Corneal ulcers are infections of the cornea. People who are immunocompromised or use contacts have the highest likelihood of developing these ulcers. The condition can also happen to people who have dry eyes or cannot fully close their eyelids.

These infections can cause permanent blindness as the bacteria attacks the cornea. Corneal ulcers require immediate treatment to keep your eyesight safe. A corneal transplant can remove cells damaged by the infection and restore any vision you may have lost.

Fuchs’ Dystrophy

Fuchs’ dystrophy is most common in people over the age of 60 in the United States. This progressive disease causes blurry vision as the cells in the cornea begin to die off, affecting the inner layer of the cornea, known as the endothelium.

This loss of the endothelium causes eye inflammation from fluid buildup. Everything may appear hazy, foggy, or blurry if you have Fuch’s dystrophy.

Implanting a donor or artificial cornea removes these cells that block light and restores sight. With Fuchs’ dystrophy, some patients may need Descemet’s Membrane Endothelial Keratoplasty (DMEK) or Descemet’s Stripping Automated Endothelial Keratoplasty (DSAEK).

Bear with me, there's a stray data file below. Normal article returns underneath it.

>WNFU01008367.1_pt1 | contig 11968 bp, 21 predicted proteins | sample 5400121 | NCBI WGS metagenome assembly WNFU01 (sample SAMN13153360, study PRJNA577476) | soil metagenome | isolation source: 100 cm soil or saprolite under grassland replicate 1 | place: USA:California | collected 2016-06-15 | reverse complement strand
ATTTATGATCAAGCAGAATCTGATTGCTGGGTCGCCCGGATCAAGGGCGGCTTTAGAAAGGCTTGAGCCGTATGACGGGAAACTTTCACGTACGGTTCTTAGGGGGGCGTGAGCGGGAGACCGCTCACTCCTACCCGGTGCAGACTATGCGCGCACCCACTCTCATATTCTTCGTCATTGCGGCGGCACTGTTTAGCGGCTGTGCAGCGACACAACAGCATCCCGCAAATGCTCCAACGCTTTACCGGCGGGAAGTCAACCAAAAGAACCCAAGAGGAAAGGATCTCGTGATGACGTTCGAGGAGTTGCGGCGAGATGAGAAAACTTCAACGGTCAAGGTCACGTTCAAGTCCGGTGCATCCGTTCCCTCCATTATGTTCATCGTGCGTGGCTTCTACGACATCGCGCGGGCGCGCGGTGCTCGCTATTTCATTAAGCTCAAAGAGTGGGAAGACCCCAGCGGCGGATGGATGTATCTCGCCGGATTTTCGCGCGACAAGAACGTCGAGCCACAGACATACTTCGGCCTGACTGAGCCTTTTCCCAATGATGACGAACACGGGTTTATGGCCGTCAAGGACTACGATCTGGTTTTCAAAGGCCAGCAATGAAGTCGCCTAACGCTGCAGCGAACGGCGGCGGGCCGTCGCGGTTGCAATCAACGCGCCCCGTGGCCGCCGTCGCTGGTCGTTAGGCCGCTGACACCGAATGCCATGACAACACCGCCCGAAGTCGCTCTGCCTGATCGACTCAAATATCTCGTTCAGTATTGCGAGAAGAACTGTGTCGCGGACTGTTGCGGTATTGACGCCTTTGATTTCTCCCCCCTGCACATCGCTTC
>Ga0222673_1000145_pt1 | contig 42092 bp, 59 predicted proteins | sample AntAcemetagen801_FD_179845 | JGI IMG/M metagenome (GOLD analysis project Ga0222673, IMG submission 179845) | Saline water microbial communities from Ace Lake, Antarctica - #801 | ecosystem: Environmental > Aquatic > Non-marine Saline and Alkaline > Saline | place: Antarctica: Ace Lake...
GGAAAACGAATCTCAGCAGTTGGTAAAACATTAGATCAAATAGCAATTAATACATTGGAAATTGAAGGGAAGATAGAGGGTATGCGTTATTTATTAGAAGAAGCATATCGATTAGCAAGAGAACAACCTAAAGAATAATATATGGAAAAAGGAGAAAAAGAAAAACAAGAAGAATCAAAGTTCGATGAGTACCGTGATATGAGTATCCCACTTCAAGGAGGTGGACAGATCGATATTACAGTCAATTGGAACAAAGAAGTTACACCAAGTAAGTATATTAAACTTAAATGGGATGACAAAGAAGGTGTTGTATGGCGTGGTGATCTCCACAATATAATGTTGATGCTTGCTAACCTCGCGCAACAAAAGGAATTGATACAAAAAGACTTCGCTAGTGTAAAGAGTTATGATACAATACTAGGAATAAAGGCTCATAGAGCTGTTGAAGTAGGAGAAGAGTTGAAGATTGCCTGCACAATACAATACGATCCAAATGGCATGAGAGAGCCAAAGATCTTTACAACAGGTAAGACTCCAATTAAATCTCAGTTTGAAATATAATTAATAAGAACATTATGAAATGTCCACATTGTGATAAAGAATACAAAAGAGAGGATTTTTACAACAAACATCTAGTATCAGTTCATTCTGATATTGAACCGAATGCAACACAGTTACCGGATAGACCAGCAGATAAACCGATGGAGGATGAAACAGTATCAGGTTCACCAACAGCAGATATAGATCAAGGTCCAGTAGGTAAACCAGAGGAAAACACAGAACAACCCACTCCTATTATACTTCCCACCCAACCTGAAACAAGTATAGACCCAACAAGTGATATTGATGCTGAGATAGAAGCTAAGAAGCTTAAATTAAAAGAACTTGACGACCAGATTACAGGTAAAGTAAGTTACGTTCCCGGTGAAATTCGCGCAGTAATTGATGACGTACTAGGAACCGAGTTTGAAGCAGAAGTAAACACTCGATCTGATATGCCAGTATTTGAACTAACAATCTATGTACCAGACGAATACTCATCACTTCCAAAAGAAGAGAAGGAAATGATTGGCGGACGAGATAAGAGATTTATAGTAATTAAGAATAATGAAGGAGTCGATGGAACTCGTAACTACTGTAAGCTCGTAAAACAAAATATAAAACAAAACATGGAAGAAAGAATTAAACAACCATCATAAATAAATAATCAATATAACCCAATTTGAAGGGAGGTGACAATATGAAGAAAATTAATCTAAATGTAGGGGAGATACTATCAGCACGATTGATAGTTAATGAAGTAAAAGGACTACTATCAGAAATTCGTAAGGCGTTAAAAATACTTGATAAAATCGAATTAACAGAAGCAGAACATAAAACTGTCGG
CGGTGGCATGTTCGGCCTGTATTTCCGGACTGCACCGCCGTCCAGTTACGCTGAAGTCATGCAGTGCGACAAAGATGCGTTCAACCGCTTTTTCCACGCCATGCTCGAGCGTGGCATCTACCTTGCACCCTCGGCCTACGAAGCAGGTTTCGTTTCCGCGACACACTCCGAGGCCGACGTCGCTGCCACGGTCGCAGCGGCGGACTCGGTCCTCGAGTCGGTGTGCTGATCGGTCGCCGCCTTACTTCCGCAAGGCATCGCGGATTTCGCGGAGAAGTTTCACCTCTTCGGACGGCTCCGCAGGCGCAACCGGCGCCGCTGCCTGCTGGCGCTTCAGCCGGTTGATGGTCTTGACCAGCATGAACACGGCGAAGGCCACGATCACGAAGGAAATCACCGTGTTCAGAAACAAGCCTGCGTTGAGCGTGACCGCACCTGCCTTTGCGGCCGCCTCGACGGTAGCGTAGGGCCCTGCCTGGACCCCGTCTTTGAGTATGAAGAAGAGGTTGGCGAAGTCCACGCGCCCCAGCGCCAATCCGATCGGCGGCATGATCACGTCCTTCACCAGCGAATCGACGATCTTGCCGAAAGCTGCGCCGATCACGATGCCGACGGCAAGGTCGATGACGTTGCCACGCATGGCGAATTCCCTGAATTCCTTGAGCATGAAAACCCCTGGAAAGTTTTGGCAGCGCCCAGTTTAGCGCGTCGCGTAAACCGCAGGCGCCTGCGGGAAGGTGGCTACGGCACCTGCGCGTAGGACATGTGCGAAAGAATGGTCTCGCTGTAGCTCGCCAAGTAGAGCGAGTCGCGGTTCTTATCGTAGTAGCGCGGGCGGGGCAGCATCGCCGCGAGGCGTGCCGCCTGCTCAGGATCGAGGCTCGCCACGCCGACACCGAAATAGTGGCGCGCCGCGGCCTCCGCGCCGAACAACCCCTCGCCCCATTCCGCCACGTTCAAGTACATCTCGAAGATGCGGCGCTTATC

DMEK and DSAEK are two different kinds of corneal transplants. With these transplants, they only replace the inner layer of the cornea with a donor endothelial layer.

Instead of needing a full corneal transplant, these advanced cornea procedures only replace what’s necessary for the cornea. For patients, this means less time spent recovering and better results.

Corneal Erosions

Corneal erosions can happen to people who have had eye injuries. For example, your child could accidentally scratch their eye, creating a corneal erosion. This accident may make them more likely to have spontaneous scratches in the future.